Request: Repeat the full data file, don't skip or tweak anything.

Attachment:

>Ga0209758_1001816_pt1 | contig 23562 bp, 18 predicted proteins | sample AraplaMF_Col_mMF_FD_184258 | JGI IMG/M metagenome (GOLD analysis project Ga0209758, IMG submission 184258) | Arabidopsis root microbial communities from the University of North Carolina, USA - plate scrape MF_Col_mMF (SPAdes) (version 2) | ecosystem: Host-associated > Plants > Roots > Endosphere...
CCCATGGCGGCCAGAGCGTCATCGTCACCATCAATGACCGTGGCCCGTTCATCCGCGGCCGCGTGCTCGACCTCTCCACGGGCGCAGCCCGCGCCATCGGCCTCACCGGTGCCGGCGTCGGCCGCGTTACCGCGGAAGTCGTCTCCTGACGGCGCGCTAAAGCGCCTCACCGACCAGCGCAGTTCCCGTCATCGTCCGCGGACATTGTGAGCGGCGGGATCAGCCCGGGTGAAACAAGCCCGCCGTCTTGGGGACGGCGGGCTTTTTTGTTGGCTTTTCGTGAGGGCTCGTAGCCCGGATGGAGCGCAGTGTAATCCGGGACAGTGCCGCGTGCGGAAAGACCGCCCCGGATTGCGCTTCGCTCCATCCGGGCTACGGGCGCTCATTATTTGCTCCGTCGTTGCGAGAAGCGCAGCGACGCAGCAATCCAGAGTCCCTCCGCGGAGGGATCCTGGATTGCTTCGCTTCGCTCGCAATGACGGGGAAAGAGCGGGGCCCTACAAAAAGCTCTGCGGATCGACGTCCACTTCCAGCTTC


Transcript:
>Ga0209758_1001816_pt1 | contig 23562 bp, 18 predicted proteins | sample AraplaMF_Col_mMF_FD_184258 | JGI IMG/M metagenome (GOLD analysis project Ga0209758, IMG submission 184258) | Arabidopsis root microbial communities from the University of North Carolina, USA - plate scrape MF_Col_mMF (SPAdes) (version 2) | ecosystem: Host-associated > Plants > Roots > Endosphere...
CCCATGGCGGCCAGAGCGTCATCGTCACCATCAATGACCGTGGCCCGTTCATCCGCGGCCGCGTGCTCGACCTCTCCACGGGCGCAGCCCGCGCCATCGGCCTCACCGGTGCCGGCGTCGGCCGCGTTACCGCGGAAGTCGTCTCCTGACGGCGCGCTAAAGCGCCTCACCGACCAGCGCAGTTCCCGTCATCGTCCGCGGACATTGTGAGCGGCGGGATCAGCCCGGGTGAAACAAGCCCGCCGTCTTGGGGACGGCGGGCTTTTTTGTTGGCTTTTCGTGAGGGCTCGTAGCCCGGATGGAGCGCAGTGTAATCCGGGACAGTGCCGCGTGCGGAAAGACCGCCCCGGATTGCGCTTCGCTCCATCCGGGCTACGGGCGCTCATTATTTGCTCCGTCGTTGCGAGAAGCGCAGCGACGCAGCAATCCAGAGTCCCTCCGCGGAGGGATCCTGGATTGCTTCGCTTCGCTCGCAATGACGGGGAAAGAGCGGGGCCCTACAAAAAGCTCTGCGGATCGACGTCCACTTCCAGCTTC